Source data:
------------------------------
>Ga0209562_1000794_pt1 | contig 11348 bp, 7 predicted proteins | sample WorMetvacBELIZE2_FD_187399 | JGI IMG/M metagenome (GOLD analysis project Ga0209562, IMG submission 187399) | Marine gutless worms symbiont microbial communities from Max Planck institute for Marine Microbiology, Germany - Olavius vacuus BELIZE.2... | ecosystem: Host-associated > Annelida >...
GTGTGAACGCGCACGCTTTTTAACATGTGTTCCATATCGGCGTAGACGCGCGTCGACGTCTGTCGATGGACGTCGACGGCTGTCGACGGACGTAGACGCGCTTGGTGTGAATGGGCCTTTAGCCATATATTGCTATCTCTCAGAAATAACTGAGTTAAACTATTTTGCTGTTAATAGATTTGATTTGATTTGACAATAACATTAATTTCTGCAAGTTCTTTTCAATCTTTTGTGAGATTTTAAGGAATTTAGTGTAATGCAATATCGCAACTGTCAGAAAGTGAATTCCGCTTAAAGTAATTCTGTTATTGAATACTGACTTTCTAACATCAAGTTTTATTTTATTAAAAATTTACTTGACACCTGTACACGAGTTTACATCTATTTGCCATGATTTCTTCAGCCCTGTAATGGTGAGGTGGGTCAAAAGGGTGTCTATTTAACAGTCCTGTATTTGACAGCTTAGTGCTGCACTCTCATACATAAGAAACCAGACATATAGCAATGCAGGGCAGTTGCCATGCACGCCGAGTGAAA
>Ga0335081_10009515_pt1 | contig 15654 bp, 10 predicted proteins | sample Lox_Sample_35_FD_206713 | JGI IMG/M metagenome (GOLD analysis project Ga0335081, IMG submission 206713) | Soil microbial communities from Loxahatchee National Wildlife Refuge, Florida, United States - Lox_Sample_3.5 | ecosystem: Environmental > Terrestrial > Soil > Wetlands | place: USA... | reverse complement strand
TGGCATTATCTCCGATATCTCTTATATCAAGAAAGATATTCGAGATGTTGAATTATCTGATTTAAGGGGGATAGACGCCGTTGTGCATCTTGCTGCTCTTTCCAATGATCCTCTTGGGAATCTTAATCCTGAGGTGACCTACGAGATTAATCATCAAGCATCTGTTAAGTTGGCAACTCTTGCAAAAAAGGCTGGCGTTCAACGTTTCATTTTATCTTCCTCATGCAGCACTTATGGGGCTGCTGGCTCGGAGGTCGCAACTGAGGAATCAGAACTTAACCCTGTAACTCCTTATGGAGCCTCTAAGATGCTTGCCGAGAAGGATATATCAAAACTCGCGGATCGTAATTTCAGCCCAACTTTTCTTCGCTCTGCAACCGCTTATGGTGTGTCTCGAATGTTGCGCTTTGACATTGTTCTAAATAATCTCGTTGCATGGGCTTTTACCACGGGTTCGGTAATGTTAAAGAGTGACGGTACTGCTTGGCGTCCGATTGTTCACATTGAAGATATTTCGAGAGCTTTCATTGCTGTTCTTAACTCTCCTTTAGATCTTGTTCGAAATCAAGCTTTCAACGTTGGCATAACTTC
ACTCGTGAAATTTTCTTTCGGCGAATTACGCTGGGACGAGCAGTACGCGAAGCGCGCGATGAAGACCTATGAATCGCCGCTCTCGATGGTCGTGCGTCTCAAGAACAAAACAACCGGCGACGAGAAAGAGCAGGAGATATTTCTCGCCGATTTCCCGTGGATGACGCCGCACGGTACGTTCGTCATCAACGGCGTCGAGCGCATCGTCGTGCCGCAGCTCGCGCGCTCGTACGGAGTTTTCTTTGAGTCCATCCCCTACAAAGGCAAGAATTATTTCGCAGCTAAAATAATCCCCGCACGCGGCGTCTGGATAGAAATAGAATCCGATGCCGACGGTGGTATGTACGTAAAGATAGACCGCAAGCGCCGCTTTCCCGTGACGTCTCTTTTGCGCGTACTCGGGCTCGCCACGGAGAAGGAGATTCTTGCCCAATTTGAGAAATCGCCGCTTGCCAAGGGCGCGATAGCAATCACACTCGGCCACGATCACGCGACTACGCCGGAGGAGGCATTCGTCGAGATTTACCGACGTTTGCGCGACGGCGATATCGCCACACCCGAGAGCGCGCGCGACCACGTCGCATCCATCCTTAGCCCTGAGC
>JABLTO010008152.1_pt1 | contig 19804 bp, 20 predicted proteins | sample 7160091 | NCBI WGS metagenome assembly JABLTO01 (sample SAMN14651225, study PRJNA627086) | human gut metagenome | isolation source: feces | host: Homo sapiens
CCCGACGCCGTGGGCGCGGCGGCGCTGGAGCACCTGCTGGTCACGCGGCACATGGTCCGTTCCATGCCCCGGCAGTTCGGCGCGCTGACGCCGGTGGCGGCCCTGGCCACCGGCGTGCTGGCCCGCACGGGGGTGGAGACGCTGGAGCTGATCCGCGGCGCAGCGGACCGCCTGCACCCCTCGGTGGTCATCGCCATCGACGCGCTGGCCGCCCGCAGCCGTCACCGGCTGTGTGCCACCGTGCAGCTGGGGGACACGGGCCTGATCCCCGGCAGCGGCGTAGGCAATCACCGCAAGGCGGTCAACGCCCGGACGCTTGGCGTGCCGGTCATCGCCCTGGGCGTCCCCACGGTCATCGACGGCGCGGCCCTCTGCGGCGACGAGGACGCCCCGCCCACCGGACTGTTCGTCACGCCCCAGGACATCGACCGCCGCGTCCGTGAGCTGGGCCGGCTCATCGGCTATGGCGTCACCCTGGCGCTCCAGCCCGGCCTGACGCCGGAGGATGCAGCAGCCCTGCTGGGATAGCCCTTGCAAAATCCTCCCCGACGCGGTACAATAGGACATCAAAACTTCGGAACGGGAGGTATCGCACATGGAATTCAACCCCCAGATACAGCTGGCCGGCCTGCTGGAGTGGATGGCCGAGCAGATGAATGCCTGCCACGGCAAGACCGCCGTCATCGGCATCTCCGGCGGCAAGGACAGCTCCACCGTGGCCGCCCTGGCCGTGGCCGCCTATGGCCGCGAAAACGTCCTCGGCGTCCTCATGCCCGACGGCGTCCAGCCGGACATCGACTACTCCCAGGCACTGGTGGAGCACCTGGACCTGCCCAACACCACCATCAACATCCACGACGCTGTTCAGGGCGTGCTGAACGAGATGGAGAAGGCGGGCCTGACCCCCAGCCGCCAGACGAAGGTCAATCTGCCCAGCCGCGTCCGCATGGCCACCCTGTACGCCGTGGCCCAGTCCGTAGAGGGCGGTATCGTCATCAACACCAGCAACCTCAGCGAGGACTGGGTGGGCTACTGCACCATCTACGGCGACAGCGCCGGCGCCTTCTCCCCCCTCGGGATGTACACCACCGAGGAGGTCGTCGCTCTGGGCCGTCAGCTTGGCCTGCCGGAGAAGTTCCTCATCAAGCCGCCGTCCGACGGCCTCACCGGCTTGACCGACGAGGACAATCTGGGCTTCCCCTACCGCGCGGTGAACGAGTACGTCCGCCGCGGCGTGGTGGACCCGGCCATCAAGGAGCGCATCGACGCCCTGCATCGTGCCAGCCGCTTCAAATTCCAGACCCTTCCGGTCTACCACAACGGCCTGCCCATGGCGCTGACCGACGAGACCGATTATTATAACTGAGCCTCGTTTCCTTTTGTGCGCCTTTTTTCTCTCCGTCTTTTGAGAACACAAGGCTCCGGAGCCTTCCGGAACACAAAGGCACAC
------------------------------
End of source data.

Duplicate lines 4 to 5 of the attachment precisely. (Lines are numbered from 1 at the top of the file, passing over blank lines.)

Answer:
TGGCATTATCTCCGATATCTCTTATATCAAGAAAGATATTCGAGATGTTGAATTATCTGATTTAAGGGGGATAGACGCCGTTGTGCATCTTGCTGCTCTTTCCAATGATCCTCTTGGGAATCTTAATCCTGAGGTGACCTACGAGATTAATCATCAAGCATCTGTTAAGTTGGCAACTCTTGCAAAAAAGGCTGGCGTTCAACGTTTCATTTTATCTTCCTCATGCAGCACTTATGGGGCTGCTGGCTCGGAGGTCGCAACTGAGGAATCAGAACTTAACCCTGTAACTCCTTATGGAGCCTCTAAGATGCTTGCCGAGAAGGATATATCAAAACTCGCGGATCGTAATTTCAGCCCAACTTTTCTTCGCTCTGCAACCGCTTATGGTGTGTCTCGAATGTTGCGCTTTGACATTGTTCTAAATAATCTCGTTGCATGGGCTTTTACCACGGGTTCGGTAATGTTAAAGAGTGACGGTACTGCTTGGCGTCCGATTGTTCACATTGAAGATATTTCGAGAGCTTTCATTGCTGTTCTTAACTCTCCTTTAGATCTTGTTCGAAATCAAGCTTTCAACGTTGGCATAACTTC
ACTCGTGAAATTTTCTTTCGGCGAATTACGCTGGGACGAGCAGTACGCGAAGCGCGCGATGAAGACCTATGAATCGCCGCTCTCGATGGTCGTGCGTCTCAAGAACAAAACAACCGGCGACGAGAAAGAGCAGGAGATATTTCTCGCCGATTTCCCGTGGATGACGCCGCACGGTACGTTCGTCATCAACGGCGTCGAGCGCATCGTCGTGCCGCAGCTCGCGCGCTCGTACGGAGTTTTCTTTGAGTCCATCCCCTACAAAGGCAAGAATTATTTCGCAGCTAAAATAATCCCCGCACGCGGCGTCTGGATAGAAATAGAATCCGATGCCGACGGTGGTATGTACGTAAAGATAGACCGCAAGCGCCGCTTTCCCGTGACGTCTCTTTTGCGCGTACTCGGGCTCGCCACGGAGAAGGAGATTCTTGCCCAATTTGAGAAATCGCCGCTTGCCAAGGGCGCGATAGCAATCACACTCGGCCACGATCACGCGACTACGCCGGAGGAGGCATTCGTCGAGATTTACCGACGTTTGCGCGACGGCGATATCGCCACACCCGAGAGCGCGCGCGACCACGTCGCATCCATCCTTAGCCCTGAGC